The question is on für in the third stanza of Ave Maria.

Ave Maria! Reine Magd!
Der Erde und der Luft Dämonen,
Von deines Auges Huld verjagt,
Sie können hier nicht bei uns wohnen,
Wir woll’n uns still dem Schicksal beugen,
Da uns dein heil’ger Trost anweht;
Der Jungfrau wolle hold dich neigen,
Dem Kind, das für den Vater fleht.
Ave Maria!


Is the child praying for his or her (human) father, and not to his or her (Heavenly) Father?


The link will give you the full poem. There was no previous mention of any father to the child. I presume das Kind is the praying Jungfrau (not to be confused with Jungfrau Maria).

Here’s a bit more on what’s motivating the question. Analogizing from English pray for I may expect German für X flehen could have for X (a) a beneficiary (“pray for our boys in the trenches”) or (b) a desired outcome (“pray for peace”), but not (c) the deity to be addressed (such as the Heavenly Father). But in the poem den Vater rather comes out of nowhere at the very end and seems to—shall we say—injure the poem. Till then, it was about the world being an inhospitable crack in the rock where we needed the rose scent from above, etc.; but suddenly our praying maiden has some specific business about her dad, who—I don’t know—embezzled or got the plague? If (c) were available in German, the poem could end as it started: in the abstract.

  • I’m going to change his in the question into his or her. Context clearly shows the speaker is female, so his is wrong; but I’ll leave both options since the OP apparently isn’t sure of this. – chirlu Apr 11 '16 at 6:55
  • Please do not answer questions in comments. Thank you. – Takkat Apr 11 '16 at 7:38
  • I'm voting to close this question as off-topic because it is about the content of the text, not the language in which it is written. – Carsten S Apr 11 '16 at 8:23
  • Did you read in the Wikipedia article that this text is a translation from English? The corresponding English phrase is for a father hear a child. – chirlu Apr 11 '16 at 9:41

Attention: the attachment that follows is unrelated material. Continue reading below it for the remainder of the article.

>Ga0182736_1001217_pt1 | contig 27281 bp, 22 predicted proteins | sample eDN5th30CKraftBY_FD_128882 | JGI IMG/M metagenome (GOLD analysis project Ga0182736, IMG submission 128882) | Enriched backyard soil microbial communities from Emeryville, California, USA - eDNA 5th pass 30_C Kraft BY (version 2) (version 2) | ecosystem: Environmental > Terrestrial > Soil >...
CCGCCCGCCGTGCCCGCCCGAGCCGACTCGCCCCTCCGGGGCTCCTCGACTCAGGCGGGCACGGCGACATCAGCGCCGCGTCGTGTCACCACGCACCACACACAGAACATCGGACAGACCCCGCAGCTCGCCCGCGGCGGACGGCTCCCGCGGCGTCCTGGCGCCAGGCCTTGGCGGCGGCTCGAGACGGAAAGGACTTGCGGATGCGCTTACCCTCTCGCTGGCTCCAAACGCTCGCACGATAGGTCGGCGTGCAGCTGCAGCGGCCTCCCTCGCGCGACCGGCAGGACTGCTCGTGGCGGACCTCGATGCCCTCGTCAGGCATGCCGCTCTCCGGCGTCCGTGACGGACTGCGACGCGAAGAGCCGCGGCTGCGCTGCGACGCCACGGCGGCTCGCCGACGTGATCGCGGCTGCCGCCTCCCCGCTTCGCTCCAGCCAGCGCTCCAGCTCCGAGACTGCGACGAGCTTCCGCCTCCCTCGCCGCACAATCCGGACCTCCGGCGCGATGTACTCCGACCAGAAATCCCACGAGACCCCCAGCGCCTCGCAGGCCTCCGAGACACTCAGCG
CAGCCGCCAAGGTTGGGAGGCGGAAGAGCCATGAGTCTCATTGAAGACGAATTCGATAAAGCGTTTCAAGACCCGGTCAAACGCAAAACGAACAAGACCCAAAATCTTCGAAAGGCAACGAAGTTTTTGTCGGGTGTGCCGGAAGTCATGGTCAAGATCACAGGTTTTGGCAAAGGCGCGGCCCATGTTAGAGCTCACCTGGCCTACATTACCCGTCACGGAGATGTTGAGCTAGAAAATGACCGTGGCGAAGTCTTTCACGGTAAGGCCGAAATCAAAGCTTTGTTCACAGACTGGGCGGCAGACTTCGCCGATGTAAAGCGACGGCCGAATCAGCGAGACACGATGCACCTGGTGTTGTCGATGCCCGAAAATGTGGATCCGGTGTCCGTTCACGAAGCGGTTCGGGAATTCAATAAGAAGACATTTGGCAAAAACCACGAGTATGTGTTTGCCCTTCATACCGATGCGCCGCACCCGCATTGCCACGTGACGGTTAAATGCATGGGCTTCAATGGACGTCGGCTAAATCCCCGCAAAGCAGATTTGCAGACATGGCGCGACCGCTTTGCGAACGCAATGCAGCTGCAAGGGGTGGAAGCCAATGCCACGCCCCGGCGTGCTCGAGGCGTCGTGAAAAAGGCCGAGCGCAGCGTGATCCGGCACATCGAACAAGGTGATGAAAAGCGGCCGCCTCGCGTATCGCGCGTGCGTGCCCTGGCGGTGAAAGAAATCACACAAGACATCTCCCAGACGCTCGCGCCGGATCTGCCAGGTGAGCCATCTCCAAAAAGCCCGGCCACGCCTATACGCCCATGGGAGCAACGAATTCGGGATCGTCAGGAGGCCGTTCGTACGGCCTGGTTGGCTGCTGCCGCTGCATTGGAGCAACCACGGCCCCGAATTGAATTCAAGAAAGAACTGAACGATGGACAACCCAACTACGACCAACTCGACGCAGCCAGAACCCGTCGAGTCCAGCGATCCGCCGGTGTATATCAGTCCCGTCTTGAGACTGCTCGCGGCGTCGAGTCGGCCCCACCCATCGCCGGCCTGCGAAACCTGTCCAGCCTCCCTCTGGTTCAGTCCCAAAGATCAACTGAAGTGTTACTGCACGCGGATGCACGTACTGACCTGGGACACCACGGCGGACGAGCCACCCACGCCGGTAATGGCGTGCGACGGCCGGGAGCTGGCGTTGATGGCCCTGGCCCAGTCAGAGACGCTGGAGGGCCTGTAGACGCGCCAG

• 2
    I’ve just answered the core language question, which is all that is in the scope of this site. I’d like to point out, however, that already the first and second stanzas indicate the girl is not alone: She repeatedly uses we for those who are “banish'd, outcast and reviled”, referring to herself, her father and possibly others. Also note that this poem is part of a larger context, summarized by Wikipedia thus: Ellen Douglas … has gone with her exiled father to stay in the Goblin’s cave as he has declined to join their previous host … in rebellion against King James. – chirlu Apr 11 '16 at 10:38

The only possible interpretation is that the pleading happens in the interest of the Vater, or possibly in his place (if he would, but can’t do the pleading himself for some reason). This is the general scope of the preposition für.

Historically, according to the DWB entry for flehen, accusative or dative could be used to indicate the person whom the pleading is directed at (jemanden flehen, jemandem flehen). This is no longer the case; today, the transitive verb anflehen would be preferred for this (jemanden anflehen), or at the most flehen could be used with the preposition zu (zu jemandem flehen).

Regarding the desired result of the pleading, this could in former times be expressed in accusative (Gnade flehen), but again, this usage has disappeared in modern language. Either the preposition um – but never für – would be used (um Gnade flehen), or again a transitive prefix verb, erflehen (Gnade erflehen).

| improve this answer | |

Your Answer

By clicking “Post Your Answer”, you agree to our terms of service, privacy policy and cookie policy

Not the answer you're looking for? Browse other questions tagged or ask your own question.